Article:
• Calderon, R. (2000). Parental Involvement in Deaf Children’s Education Programs as a Predictor of Child’s Language, Early Reading, and Social-Emotional Development, Journal of Deaf Studies and Deaf Education, 5(2), 140–155.

    CrossRef  Google Scholar 

  • Carbin, C. F. (1996). Deaf Heritage in Canada: A Distinct, Diverse and Enduring Culture. Toronto: McGraw-Hill Ryerson Ltd.

    Google Scholar 

  • Cassell, J. (1996). Bravo ASL! Curriculum Instructor’s Guide. Salem, OR: Sign Enhancers, Inc.

    Google Scholar 

  • Coste, D., D. Moore, & G. Zarate (2009). Plurilingual and Pluricultural Competence: Studies towards a Common European Framework of Reference for Language Learning and Teaching. Strasbourg: Language Policy Division.

    Google Scholar 

  • Council of Europe (n.d.). Language Education Policy. Retrieved May 5, 2012 from: http://www.coe.int/t/dg4/linguistic/division_EN.asp

  • Dammeyer, J. (2010). Psychosocial Development in a Danish Population of Children with Cochlear Implants and Deaf and Hard-of-Hearing Children, Journal of Deaf Studies and Deaf Education, 15, 50–58.

    CrossRef  Google Scholar 

  • Delk, L. & L. Weidekamp (2001). Shared Reading Project: Evaluating Implementation Processes and Family Outcomes. Washington, DC: Laurent Clerc National Deaf Education Centre.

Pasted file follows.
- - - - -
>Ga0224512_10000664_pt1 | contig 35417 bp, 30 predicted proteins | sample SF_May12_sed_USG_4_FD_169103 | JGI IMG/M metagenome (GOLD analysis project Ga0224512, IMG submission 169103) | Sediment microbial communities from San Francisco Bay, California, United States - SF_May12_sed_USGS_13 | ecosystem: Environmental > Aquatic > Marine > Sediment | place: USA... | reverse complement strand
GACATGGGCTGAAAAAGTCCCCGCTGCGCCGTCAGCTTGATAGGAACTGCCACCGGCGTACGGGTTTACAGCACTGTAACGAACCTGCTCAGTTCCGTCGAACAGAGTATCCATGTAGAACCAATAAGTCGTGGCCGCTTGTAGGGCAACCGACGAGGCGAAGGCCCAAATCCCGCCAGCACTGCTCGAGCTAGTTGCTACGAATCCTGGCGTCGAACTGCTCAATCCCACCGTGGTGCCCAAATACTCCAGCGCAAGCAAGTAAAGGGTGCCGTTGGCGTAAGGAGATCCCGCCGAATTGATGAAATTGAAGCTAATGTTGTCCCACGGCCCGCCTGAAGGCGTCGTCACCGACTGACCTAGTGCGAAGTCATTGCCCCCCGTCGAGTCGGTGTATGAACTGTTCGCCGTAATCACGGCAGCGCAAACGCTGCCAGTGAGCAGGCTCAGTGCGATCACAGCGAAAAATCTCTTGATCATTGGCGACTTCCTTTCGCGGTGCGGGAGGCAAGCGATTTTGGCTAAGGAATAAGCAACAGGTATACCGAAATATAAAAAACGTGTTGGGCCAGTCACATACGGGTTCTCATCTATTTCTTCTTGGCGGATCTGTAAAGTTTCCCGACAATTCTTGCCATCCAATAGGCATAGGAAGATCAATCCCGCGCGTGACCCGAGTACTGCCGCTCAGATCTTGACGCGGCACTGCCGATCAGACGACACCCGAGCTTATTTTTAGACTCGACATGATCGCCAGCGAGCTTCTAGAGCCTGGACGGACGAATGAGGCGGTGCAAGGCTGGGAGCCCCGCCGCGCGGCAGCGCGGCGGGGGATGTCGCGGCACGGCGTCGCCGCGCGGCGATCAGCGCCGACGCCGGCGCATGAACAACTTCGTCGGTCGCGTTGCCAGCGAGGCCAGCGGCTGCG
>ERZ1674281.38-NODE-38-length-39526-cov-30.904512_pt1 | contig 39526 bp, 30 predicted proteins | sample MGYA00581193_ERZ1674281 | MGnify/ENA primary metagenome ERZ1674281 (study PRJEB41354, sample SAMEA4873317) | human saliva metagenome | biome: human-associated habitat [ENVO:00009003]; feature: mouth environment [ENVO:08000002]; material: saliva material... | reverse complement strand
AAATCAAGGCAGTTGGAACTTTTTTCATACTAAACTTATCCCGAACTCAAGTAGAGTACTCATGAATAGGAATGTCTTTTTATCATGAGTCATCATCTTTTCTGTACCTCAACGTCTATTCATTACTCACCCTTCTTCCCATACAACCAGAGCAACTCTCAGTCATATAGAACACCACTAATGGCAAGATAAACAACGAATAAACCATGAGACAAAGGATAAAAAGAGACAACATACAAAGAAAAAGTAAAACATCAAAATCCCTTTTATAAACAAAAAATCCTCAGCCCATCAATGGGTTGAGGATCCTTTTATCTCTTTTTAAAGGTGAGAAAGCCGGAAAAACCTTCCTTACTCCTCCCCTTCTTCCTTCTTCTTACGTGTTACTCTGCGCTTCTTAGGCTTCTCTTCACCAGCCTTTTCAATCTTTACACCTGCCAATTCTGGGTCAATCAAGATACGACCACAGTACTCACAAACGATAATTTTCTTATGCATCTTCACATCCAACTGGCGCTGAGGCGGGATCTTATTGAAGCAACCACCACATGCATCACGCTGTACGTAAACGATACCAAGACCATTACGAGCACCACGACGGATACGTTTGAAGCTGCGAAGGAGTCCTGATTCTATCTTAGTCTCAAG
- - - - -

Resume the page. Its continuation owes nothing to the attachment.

Google Scholar 

  • Fjord, L. (1999). ‘Voices offstage:’ How Vision has become a Symbol to Resist in an Audiology Lab in the U.S., Visual Anthropology Review, 15, 121–138.

    CrossRef  Google Scholar 

  • Gibson, H., A. Small, & D. Mason (1997). Deaf Bilingual Bicultural Education, in J. Cummins & D. Corson (eds) Encyclopedia of Language and Education, Volume 5: Bilingual Education, pp. 231–240. Dordrecht, The Netherlands: Kluwer Academic Publishers.

    Google Scholar 

  • Heath, S. B. & B. Street (2008). On Ethnography: Approaches to Language and Literacy Research. New York: Teachers College Press.

    Google Scholar 

  • Heller, M. (2006). Linguistic Minorities and Modernity, 2nd Ed. London, UK: Continuum.

    Google Scholar 

  • Johnston, T., G. Leigh, & P. Foreman (2002). The Implementation of the Principles of Sign Bilingualism in a Self-Described Sign Bilingual Program: Implications for the Evaluation of Language Outcomes, Australian Journal of Education of the Deaf, 8, 38–46.

    Google Scholar 

  • Kushalnagar, P., T. D. Topolski, B. Schick, T. C. Edwards, A. M. Skalicky, & D. L. Patrick (2011). Mode of Communication, Perceived Level of Understanding and Perceived Quality of Life in Youth Who are Deaf or Hard of Hearing, Journal of Deaf Studies and Deaf Education, 16, 512–523.

    CrossRef  Google Scholar 

  • Lane, H. (2005). Ethnicity, Ethics and the Deaf-World, Journal of Deaf Studies and Deaf Education, 10, 291–310.